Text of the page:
News - Market Insight - Market Insight 2014
Car buyer habits keep nation’s CO2 levels high
Environment takes back seat as Aussie new-car buyers stick to bigger, thirstier cars
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2 Jun 2014
By TERRY MARTIN
THE lack of government regulations and policies in Australia influencing new-car buyers to make ‘green’ vehicle choices has put the onus back on car companies and consumers to drive down carbon emissions, which are much higher here than in heavily regulated markets such as Europe and the UK.
But just as there is no imperative for car companies operating in Australia to offer environmentally friendly cars in the marketplace, Australian consumers are, by and large, continuing to make decisions that will keep our national CO2 levels at the top end compared to other western markets.
The love affair with the large sedan might be well and truly over, and a major reason behind General Motors, Ford and Toyota all closing their Australian factories over the next two-to-three years, however one-tonne utilities and larger-sized SUVs are booming, sales of light cars are on a downward trend, engine power is a prime motivator, petrol is preferred over diesel, and automatic is the clear transmission of choice.
While there were ripples of applause with the release last week of Australia’s 2013 national average CO2 ratings – passenger cars are now at 182 grams per kilometre and light commercials have fallen to 236g/km – the figures are a long distance from Europe (cars: 127g/LCVs: 173g) and the UK (cars: 128g/LCVs: 186g).
In its report, the Australian National Transport Commission (NTC) included a case study comparing the Australian and UK new-vehicle markets, which highlighted the major impact of consumer choice in the overall CO2 figure.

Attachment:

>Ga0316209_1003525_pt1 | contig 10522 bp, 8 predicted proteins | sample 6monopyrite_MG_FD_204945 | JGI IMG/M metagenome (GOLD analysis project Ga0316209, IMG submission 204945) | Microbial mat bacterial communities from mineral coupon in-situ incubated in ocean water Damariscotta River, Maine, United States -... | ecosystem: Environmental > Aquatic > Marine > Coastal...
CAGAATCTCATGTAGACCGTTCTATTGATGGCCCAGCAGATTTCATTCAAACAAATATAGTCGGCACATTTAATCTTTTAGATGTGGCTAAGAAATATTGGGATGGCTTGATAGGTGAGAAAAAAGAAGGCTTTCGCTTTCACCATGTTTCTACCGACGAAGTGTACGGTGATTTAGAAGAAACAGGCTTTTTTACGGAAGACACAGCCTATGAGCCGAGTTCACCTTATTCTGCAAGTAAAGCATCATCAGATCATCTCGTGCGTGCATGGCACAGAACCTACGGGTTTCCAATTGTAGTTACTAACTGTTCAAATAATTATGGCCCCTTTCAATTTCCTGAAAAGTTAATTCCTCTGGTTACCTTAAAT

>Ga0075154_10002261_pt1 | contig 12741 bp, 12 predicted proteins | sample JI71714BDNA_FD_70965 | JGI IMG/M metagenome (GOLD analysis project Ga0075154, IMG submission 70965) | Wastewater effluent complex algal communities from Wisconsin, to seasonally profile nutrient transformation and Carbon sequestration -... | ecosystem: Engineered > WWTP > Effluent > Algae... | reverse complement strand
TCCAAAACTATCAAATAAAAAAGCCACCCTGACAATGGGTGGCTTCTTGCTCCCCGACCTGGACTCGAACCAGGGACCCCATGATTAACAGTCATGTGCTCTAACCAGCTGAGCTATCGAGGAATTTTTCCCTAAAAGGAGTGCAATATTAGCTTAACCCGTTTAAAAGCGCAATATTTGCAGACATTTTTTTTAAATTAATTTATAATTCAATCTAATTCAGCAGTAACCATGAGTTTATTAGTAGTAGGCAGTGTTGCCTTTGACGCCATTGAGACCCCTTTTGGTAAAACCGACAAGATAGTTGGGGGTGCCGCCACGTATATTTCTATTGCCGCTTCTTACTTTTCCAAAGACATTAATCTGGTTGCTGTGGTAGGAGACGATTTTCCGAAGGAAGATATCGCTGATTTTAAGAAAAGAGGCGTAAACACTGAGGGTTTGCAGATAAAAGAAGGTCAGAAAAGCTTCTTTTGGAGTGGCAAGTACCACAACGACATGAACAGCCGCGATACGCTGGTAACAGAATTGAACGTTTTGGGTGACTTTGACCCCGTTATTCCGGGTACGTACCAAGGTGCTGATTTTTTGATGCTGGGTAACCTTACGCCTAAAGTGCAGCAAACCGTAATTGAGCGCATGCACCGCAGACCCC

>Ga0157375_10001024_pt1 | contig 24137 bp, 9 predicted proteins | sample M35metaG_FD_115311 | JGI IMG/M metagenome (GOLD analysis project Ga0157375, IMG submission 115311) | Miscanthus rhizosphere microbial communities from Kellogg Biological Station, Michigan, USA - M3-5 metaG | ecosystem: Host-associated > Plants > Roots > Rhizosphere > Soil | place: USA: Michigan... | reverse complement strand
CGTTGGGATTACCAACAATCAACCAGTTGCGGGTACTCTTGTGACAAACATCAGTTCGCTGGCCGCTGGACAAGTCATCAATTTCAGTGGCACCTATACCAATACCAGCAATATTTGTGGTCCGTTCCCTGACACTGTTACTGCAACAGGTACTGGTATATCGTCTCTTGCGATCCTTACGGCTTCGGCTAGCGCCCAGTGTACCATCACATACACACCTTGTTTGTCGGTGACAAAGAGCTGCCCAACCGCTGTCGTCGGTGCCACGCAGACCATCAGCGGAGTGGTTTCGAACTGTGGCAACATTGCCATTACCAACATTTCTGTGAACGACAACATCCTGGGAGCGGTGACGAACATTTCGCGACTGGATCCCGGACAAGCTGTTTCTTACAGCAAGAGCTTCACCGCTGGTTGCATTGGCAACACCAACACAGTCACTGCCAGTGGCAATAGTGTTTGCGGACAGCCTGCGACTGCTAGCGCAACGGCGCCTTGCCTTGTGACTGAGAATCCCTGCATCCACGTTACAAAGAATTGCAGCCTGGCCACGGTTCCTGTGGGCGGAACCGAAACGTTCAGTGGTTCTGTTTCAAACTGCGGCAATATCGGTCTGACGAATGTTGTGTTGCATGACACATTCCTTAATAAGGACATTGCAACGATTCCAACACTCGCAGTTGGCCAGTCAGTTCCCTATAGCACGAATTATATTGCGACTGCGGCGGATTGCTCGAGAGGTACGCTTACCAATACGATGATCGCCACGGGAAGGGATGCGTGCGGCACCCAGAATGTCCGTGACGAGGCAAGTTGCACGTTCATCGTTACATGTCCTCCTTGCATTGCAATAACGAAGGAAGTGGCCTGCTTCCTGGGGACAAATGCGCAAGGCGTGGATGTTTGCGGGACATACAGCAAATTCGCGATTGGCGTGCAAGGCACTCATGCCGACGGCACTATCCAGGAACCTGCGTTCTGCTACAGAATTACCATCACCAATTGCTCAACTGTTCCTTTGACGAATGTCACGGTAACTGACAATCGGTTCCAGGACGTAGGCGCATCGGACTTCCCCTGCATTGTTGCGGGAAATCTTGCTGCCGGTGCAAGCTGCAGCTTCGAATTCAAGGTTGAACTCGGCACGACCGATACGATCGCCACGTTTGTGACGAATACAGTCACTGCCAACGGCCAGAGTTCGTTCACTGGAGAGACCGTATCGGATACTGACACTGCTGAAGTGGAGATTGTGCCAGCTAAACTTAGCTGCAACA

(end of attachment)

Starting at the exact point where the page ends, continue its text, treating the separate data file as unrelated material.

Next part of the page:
It also emphasises how vastly different Australian car buyers are to our British counterparts, with a marked preference here for bigger, heavier, more powerful, less efficient and higher-polluting vehicles.
Some of the key points in the NTC study were that, on average, passenger vehicles sold in Australia weighed 12 per cent more than those in the UK in 2012 (2077kg mass compared to 1858kg), while engine size and power were also significantly greater – 35 per cent and 37 per cent respectively.
On average, these Australian-market cars had an engine size of 2256cc compared to 1673cc in the UK, while engine power was 127kW compared to 93kW in Australia’ s favour.
Among light commercials, Australia was also streets ahead in terms of vehicle mass (2899kg v 1823kg), engine size (2885cc v 2001cc) and power (131kW v 84kW).
In 2013, 26.6 per cent of passenger cars sold in Australia were in the highest CO2 category (over 200g/km) compared to just 2.1 per cent in the UK.
The vast majority of Australian passenger car sales last year – 66.8 per cent – were in the second-highest category (131-200g/km) compared to 34.6 per cent in the UK, leaving only 6.0 per cent in the 96-130g/km class and 0.5 per cent below 95g/km.
There is more choice in the UK, but these two lowest categories nonetheless accounted for 60 and 3.3 per cent respectively.
British consumers were far more likely to purchase a light-sized car last year than Australians (39.4 versus 14.5 per cent), whereas the reverse was true with SUVs (31.7 per cent here compared to 11.0 in the UK).